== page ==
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Product Storytelling — How stories help your product grow.




“A story is a trick for sneaking a message into

the fortified citadel of the human mind.”

— Jonathan Gottschall


Product stories are born in garages, showers, and people’s heads. The product story takes root before writing the first line of code or building the first prototype.


That product story is, by necessity, a work of science fiction.


It’s a story of a future world, one better than today. The buyer is the protagonist or hero of the story. The product is a magic bean, a device that propels the hero forward and gives them special powers, powers that make the hero a better version of themselves.¹ The product story breaks the audience out of conventional thinking and supports innovation.


The first audiences for these stories are the backers and the builders.


The backers are the people that will support the work. They give the first-generation product time, credibility, and money. In large organizations, this might be an executive council, or the head of product development, or R&D. In smaller organizations, the CEO. In startups, the backers are the angel investors and venture capitalists.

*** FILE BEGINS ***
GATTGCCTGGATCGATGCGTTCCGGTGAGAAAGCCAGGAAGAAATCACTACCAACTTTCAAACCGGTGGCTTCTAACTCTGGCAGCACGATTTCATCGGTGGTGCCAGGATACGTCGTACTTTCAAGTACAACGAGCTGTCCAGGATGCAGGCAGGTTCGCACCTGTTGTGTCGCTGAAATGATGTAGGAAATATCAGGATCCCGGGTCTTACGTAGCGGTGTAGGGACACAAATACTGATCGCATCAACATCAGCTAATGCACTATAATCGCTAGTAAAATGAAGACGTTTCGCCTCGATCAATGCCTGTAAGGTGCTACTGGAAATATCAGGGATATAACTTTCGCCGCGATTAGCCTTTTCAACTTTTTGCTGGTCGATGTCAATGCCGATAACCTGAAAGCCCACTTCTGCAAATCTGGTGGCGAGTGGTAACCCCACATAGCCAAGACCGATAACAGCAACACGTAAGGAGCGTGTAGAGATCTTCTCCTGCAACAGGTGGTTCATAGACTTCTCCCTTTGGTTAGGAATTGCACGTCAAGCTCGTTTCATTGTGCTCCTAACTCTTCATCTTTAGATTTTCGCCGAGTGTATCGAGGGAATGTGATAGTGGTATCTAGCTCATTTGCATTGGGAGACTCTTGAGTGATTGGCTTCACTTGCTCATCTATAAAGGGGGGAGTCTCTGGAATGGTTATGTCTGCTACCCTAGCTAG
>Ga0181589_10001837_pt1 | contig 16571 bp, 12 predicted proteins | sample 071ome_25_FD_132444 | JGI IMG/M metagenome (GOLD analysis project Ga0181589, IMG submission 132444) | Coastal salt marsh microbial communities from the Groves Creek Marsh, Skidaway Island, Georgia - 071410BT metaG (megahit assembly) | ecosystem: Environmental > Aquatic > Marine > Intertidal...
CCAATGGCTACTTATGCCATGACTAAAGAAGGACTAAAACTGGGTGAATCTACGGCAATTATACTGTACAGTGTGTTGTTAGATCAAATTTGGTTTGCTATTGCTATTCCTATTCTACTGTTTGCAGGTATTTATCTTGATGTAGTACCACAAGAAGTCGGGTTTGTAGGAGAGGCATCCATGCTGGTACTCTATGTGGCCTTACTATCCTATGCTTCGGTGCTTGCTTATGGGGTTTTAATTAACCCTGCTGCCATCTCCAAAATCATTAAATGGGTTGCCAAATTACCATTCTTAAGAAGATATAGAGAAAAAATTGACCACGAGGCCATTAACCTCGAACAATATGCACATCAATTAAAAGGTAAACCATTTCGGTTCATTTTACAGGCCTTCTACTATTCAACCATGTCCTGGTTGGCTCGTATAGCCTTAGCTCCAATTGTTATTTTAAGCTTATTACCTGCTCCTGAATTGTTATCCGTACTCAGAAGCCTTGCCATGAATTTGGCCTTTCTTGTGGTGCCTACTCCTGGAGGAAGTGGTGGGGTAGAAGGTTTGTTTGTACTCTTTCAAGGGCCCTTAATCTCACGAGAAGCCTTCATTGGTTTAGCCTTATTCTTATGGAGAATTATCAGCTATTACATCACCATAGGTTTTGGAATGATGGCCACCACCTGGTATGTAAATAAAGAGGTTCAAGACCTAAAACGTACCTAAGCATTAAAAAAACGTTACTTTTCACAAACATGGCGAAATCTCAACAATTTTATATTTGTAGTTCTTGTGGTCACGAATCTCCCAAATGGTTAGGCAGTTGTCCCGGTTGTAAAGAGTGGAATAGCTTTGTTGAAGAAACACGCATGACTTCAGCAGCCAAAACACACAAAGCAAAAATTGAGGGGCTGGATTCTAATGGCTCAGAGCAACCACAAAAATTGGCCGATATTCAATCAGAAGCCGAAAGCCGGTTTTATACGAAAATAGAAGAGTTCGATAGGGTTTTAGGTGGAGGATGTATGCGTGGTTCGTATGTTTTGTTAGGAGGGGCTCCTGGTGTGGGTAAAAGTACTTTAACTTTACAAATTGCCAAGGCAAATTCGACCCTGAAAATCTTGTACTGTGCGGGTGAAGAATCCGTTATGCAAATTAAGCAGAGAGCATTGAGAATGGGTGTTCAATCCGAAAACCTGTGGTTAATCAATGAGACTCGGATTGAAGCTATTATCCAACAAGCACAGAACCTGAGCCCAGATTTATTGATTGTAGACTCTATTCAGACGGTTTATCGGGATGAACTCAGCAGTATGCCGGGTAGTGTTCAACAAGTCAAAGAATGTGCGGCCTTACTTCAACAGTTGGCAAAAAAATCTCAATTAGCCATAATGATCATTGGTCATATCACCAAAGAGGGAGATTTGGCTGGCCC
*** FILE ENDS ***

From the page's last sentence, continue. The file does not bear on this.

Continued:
The builders are the engineers and product managers who build the first products. In Pinocchio, who dreams of being a real boy, they are the blue fairy. In Cinderella, the builder is the fairy godmother.


The builder takes the dream and makes it real.


The ingredients of a product story.

A product story is not a use case, a set of requirements, or a list of features and benefits.


When you hear a good product story, your gut speaks to you. You believe it. The story is emotionally appealing, and you act on it.


The story defines the product in the buyer’s mind. It’s descriptive, telling them where the product fits in the world and what they get from it. If you get the story right, people repeat it.


Product stories are not complicated or filled with jargon. They demonstrate many of the characteristics of good business stories.


Here’s the checklist.













When product stories work, products sell.




Product stories take shape over time.

Take the story of Slack, a $25B unicorn born from the ashes of a massively multiplayer online game.


The Slack we know today was first a set of internal tools built and used by the game’s developers. It was introduced in August 2013 as “your searchable, infinite brain” and “zero-effort knowledge management.” The press called it an “Enterprise Social Network” (yawn) and compared it to Yammer and Hipchat.²


That product story originated with the founders and engineers of Slack. But it wasn’t what they stuck with. Slack did something really clever — it let its users begin to tell the product story.


Slack took off like a rocket ship, fueled by word of mouth.


Early Slack users explained to others what it was, “So I get it– @slackhq is the messaging platform (with integrated services) that you didn't realize you needed until you try it.”


They compared the new product to known products, “@slackhq > @hipchat.” And they heaped praise on it. “I love #Slack. It's an awesome tool!”